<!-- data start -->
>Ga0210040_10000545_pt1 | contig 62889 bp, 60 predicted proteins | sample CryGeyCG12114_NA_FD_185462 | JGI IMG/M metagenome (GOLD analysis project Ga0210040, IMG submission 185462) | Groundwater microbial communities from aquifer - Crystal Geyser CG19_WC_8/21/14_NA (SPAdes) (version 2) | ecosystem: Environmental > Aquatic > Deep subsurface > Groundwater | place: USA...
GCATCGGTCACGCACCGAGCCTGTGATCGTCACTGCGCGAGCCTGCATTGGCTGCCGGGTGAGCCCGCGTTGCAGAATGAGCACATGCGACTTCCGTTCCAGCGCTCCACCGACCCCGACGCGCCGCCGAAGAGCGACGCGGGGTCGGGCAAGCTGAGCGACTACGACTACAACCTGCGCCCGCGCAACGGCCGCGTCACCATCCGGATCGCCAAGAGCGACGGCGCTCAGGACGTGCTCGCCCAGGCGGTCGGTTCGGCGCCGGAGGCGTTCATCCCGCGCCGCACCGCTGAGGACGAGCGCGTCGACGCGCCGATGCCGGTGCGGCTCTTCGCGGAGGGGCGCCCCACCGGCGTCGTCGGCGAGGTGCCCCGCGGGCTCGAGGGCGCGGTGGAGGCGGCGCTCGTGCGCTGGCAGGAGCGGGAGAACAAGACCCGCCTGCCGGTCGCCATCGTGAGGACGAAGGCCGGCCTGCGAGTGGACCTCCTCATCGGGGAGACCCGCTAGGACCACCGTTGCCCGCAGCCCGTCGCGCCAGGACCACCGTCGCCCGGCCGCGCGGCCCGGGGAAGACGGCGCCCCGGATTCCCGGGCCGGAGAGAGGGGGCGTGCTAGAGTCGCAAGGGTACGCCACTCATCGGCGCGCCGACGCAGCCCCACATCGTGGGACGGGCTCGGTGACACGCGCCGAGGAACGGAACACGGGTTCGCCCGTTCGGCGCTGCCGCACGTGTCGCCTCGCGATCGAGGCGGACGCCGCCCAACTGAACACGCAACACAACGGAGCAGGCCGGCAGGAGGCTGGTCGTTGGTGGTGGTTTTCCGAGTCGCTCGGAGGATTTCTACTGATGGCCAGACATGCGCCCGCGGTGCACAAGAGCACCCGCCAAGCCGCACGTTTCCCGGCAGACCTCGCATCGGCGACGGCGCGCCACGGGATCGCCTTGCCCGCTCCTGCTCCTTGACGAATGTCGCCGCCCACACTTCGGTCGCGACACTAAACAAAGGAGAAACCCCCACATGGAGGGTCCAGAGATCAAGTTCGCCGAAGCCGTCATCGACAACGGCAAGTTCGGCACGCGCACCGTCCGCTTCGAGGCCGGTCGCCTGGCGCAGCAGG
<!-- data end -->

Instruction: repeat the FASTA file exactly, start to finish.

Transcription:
>Ga0210040_10000545_pt1 | contig 62889 bp, 60 predicted proteins | sample CryGeyCG12114_NA_FD_185462 | JGI IMG/M metagenome (GOLD analysis project Ga0210040, IMG submission 185462) | Groundwater microbial communities from aquifer - Crystal Geyser CG19_WC_8/21/14_NA (SPAdes) (version 2) | ecosystem: Environmental > Aquatic > Deep subsurface > Groundwater | place: USA...
GCATCGGTCACGCACCGAGCCTGTGATCGTCACTGCGCGAGCCTGCATTGGCTGCCGGGTGAGCCCGCGTTGCAGAATGAGCACATGCGACTTCCGTTCCAGCGCTCCACCGACCCCGACGCGCCGCCGAAGAGCGACGCGGGGTCGGGCAAGCTGAGCGACTACGACTACAACCTGCGCCCGCGCAACGGCCGCGTCACCATCCGGATCGCCAAGAGCGACGGCGCTCAGGACGTGCTCGCCCAGGCGGTCGGTTCGGCGCCGGAGGCGTTCATCCCGCGCCGCACCGCTGAGGACGAGCGCGTCGACGCGCCGATGCCGGTGCGGCTCTTCGCGGAGGGGCGCCCCACCGGCGTCGTCGGCGAGGTGCCCCGCGGGCTCGAGGGCGCGGTGGAGGCGGCGCTCGTGCGCTGGCAGGAGCGGGAGAACAAGACCCGCCTGCCGGTCGCCATCGTGAGGACGAAGGCCGGCCTGCGAGTGGACCTCCTCATCGGGGAGACCCGCTAGGACCACCGTTGCCCGCAGCCCGTCGCGCCAGGACCACCGTCGCCCGGCCGCGCGGCCCGGGGAAGACGGCGCCCCGGATTCCCGGGCCGGAGAGAGGGGGCGTGCTAGAGTCGCAAGGGTACGCCACTCATCGGCGCGCCGACGCAGCCCCACATCGTGGGACGGGCTCGGTGACACGCGCCGAGGAACGGAACACGGGTTCGCCCGTTCGGCGCTGCCGCACGTGTCGCCTCGCGATCGAGGCGGACGCCGCCCAACTGAACACGCAACACAACGGAGCAGGCCGGCAGGAGGCTGGTCGTTGGTGGTGGTTTTCCGAGTCGCTCGGAGGATTTCTACTGATGGCCAGACATGCGCCCGCGGTGCACAAGAGCACCCGCCAAGCCGCACGTTTCCCGGCAGACCTCGCATCGGCGACGGCGCGCCACGGGATCGCCTTGCCCGCTCCTGCTCCTTGACGAATGTCGCCGCCCACACTTCGGTCGCGACACTAAACAAAGGAGAAACCCCCACATGGAGGGTCCAGAGATCAAGTTCGCCGAAGCCGTCATCGACAACGGCAAGTTCGGCACGCGCACCGTCCGCTTCGAGGCCGGTCGCCTGGCGCAGCAGG